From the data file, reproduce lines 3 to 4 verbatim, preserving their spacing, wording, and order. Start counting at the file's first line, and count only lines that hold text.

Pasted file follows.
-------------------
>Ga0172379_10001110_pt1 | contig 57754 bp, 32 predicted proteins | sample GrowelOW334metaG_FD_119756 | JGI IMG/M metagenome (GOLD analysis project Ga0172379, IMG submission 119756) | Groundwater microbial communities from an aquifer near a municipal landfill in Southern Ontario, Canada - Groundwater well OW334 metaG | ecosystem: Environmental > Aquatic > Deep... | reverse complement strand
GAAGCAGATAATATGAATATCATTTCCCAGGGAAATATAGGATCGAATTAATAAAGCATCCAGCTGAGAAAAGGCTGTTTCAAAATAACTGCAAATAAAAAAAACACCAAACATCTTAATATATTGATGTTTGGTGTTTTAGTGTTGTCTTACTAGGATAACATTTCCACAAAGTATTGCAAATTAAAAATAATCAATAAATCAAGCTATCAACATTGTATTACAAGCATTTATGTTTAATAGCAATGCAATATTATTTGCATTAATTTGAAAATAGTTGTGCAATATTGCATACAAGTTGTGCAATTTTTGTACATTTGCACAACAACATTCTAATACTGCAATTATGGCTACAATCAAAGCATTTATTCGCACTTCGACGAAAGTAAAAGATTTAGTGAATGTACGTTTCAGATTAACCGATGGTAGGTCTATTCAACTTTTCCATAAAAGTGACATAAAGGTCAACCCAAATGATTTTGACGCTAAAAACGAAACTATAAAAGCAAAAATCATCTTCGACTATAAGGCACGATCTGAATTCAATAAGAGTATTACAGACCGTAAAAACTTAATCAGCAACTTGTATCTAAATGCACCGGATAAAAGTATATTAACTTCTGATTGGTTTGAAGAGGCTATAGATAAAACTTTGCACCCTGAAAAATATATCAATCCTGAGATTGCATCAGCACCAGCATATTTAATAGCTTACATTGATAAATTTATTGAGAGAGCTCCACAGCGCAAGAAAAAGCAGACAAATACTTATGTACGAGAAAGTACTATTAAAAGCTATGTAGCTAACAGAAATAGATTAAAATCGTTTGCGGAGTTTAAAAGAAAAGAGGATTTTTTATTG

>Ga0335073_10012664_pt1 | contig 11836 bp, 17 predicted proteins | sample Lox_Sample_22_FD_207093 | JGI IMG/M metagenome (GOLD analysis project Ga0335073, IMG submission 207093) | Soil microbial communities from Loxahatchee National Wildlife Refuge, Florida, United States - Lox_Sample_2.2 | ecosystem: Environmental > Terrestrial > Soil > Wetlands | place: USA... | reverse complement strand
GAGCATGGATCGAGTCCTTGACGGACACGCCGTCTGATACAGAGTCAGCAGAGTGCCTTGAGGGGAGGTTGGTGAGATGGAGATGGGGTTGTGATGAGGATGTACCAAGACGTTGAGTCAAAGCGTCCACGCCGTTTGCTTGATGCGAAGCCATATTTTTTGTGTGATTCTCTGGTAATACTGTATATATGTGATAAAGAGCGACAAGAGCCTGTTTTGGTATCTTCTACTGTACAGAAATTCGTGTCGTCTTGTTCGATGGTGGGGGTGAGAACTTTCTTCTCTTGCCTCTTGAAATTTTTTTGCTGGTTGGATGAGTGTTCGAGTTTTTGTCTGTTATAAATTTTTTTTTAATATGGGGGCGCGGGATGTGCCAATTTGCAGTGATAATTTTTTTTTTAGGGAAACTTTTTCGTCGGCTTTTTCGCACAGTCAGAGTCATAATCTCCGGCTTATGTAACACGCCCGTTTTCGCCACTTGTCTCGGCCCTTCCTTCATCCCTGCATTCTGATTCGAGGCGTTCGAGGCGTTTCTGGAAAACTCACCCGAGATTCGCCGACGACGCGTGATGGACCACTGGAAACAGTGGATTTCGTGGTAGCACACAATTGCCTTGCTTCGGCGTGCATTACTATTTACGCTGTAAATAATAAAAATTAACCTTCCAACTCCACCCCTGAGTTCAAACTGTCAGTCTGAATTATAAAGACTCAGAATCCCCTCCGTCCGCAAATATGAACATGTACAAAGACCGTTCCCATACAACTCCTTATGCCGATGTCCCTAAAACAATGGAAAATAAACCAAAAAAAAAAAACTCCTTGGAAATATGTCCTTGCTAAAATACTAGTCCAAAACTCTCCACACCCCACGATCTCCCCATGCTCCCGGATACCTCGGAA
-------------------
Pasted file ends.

>Ga0335073_10012664_pt1 | contig 11836 bp, 17 predicted proteins | sample Lox_Sample_22_FD_207093 | JGI IMG/M metagenome (GOLD analysis project Ga0335073, IMG submission 207093) | Soil microbial communities from Loxahatchee National Wildlife Refuge, Florida, United States - Lox_Sample_2.2 | ecosystem: Environmental > Terrestrial > Soil > Wetlands | place: USA... | reverse complement strand
GAGCATGGATCGAGTCCTTGACGGACACGCCGTCTGATACAGAGTCAGCAGAGTGCCTTGAGGGGAGGTTGGTGAGATGGAGATGGGGTTGTGATGAGGATGTACCAAGACGTTGAGTCAAAGCGTCCACGCCGTTTGCTTGATGCGAAGCCATATTTTTTGTGTGATTCTCTGGTAATACTGTATATATGTGATAAAGAGCGACAAGAGCCTGTTTTGGTATCTTCTACTGTACAGAAATTCGTGTCGTCTTGTTCGATGGTGGGGGTGAGAACTTTCTTCTCTTGCCTCTTGAAATTTTTTTGCTGGTTGGATGAGTGTTCGAGTTTTTGTCTGTTATAAATTTTTTTTTAATATGGGGGCGCGGGATGTGCCAATTTGCAGTGATAATTTTTTTTTTAGGGAAACTTTTTCGTCGGCTTTTTCGCACAGTCAGAGTCATAATCTCCGGCTTATGTAACACGCCCGTTTTCGCCACTTGTCTCGGCCCTTCCTTCATCCCTGCATTCTGATTCGAGGCGTTCGAGGCGTTTCTGGAAAACTCACCCGAGATTCGCCGACGACGCGTGATGGACCACTGGAAACAGTGGATTTCGTGGTAGCACACAATTGCCTTGCTTCGGCGTGCATTACTATTTACGCTGTAAATAATAAAAATTAACCTTCCAACTCCACCCCTGAGTTCAAACTGTCAGTCTGAATTATAAAGACTCAGAATCCCCTCCGTCCGCAAATATGAACATGTACAAAGACCGTTCCCATACAACTCCTTATGCCGATGTCCCTAAAACAATGGAAAATAAACCAAAAAAAAAAAACTCCTTGGAAATATGTCCTTGCTAAAATACTAGTCCAAAACTCTCCACACCCCACGATCTCCCCATGCTCCCGGATACCTCGGAA